Magazine Button
Ransomware 2020: A year of many changes

Fady Younes, Cybersecurity Director, Middle East and Africa, Cisco, on why organisations need to be proactive in developing comprehensive security strategies and take the evolving threat landscape seriously.

2020 was a turbulent year as the world grappled to cope with the impact of COVID-19 – both on general sense of wellbeing and the critical infrastructures which connect and protect to ensure our livelihoods. From an enterprise standpoint, cyber attackers have increasingly seized the world of remote working and e-learning to exploit vulnerabilities in systems and steal critical information via ransomware tactics.

The nature of these threats has been changing in recent times and research conducted by Cisco Talos discovered multiple threats using the pandemic to lure victims with Coronavirus themes, as the public searched for information about the condition.

Where businesses once viewed these attacks as a nuisance, they are now creating widespread disruption, loss of sensitive information and damage company reputation. This is being caused largely by the adoption of new tactics, techniques, and procedures to deploy ransomware onto corporate networks.

Big game hunting

Rather than activating ransomware on the first successfully compromised system, attackers now leverage the infected system as an initial access point into the network. Once this is established, they can then move across the network to gain additional systems and privileged access to critical network infrastructure. This enables the ransomware to be activated on all these systems simultaneously to inflict maximum damage. Organisations are more likely to pay in these circumstances and ransoms can be set much higher.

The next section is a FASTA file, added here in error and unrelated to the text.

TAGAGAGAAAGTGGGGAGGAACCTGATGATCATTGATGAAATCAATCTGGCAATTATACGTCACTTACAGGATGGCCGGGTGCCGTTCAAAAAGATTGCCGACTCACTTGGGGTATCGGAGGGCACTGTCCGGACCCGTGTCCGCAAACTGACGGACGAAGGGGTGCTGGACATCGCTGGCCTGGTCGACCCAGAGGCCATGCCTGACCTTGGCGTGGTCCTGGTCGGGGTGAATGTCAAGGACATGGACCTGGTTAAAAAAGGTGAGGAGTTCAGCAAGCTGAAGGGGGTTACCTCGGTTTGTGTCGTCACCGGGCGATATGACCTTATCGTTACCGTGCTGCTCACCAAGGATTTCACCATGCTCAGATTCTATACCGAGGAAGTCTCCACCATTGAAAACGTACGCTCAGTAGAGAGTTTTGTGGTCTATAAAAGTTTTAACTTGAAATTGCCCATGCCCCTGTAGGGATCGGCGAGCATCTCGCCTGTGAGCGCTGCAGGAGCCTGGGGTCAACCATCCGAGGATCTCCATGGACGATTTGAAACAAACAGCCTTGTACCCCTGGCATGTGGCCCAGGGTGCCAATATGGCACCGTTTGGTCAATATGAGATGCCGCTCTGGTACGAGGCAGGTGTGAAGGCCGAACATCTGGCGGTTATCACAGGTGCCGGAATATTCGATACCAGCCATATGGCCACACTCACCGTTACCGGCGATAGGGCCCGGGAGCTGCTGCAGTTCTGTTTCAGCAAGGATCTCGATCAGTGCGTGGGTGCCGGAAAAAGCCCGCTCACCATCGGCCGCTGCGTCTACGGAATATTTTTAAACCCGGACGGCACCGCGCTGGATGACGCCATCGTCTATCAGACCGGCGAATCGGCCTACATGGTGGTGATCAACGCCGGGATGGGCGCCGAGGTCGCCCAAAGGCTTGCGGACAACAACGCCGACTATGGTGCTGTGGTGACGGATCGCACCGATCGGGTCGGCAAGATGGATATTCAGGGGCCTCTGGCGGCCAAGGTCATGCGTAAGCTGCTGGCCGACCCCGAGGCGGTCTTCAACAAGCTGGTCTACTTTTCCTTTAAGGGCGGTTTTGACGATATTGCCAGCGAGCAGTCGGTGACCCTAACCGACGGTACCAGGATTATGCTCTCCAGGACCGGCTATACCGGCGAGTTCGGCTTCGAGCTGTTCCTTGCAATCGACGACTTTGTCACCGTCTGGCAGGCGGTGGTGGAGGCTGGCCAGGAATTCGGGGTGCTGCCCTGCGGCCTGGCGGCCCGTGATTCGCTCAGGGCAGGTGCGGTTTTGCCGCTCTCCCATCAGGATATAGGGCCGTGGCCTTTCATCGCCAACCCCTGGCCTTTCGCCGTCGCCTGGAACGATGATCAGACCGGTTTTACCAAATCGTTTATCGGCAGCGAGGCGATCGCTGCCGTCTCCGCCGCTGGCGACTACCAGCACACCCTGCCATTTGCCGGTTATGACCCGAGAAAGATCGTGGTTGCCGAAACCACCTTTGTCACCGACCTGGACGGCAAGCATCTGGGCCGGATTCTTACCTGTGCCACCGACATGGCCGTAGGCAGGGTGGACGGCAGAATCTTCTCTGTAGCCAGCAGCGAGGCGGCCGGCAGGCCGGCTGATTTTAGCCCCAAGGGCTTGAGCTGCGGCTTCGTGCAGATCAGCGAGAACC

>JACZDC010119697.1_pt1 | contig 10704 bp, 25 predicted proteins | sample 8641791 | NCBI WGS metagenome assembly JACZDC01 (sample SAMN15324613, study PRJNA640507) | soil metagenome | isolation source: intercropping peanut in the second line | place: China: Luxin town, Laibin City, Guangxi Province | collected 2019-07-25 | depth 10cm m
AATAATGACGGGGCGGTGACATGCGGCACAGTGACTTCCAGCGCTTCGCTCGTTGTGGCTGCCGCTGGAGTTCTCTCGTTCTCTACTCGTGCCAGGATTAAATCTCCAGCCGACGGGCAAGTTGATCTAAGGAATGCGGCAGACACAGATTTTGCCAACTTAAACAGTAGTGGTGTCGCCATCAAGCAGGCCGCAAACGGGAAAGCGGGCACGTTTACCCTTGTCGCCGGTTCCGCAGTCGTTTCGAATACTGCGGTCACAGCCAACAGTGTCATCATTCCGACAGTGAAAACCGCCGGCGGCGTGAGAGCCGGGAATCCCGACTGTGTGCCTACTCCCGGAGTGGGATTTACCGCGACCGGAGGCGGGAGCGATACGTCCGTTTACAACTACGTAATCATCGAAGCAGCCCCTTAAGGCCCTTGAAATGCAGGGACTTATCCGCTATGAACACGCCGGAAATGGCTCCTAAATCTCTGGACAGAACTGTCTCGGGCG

Compromise-As-a-service

The crimeware ecosystem has continued to evolve in recent years with new ransomware product offerings emerging on hacking forums, darknet markets and in closed communities. These cater to criminals who seek to launch extortion attacks without having to first obtain initial access into the networks they are targeting. Individuals selling these offerings are known as ‘initial access brokers’, they seek to obtain an initial foothold in corporate environments and may also perform the post-compromise activities necessary to escalate privileges. These criminals then sell this access capability to others, rather than deploy malware themselves. Online sales postings have become increasingly frequent, with access to multiple networks common and they are popular among attackers as they can be purchased for between hundreds to thousands of dollars.

Post-compromise activities

Offensive security and dual-use tools have become increasingly widespread to carry out post-compromise activities. Dual-use tools are applications that were initially created to help legitimate administrators but are now often co-opted by malicious attackers as well. Such files enable IT departments to gain remote access to another computer to solve issues, but they can also be used to place malicious files on another system.

Double extortion

Many attackers are not only causing widespread disruption to business operations but are also stealing large quantities of sensitive data before issuing ransom demands. These are known as ‘double extortion attacks’ and create significant problems for organisations that have to deal with the disruption, as well as the threat of important information such as intellectual property and trade secrets being publicly released. These types of attacks also risk reputational damage to targeted organisations and decrease customer confidence.

Defending against attacks

Although threats have evolved over the course of 2020, the good news is many of the security controls recommended for other types of attacks remain effective against the likes of ‘big-game hunting’ and ‘double extortion attacks’. As a precaution, businesses should use a defence-in-depth approach to securing networks. Companies should focus on network defence, which includes prevention, detection and fast response. As a result, failure of one layer will not result in an inability to react to other threats.

Cisco Secure offers a number of security solutions that not only address security concerns based on key trends but can also be tailored to meet the specific requirements of a business. These products integrate seamlessly with the Cisco SecureX platform and include Cisco Secure Network Analytics, Cisco Secure Endpoint, Cisco Secure Firewall, Cisco Secure Email and more. Each of these solutions helps to secure areas where ransomware attackers may attempt to exploit.

Click below to share this article

Browse our latest issue

Magazine Cover

View Magazine Archive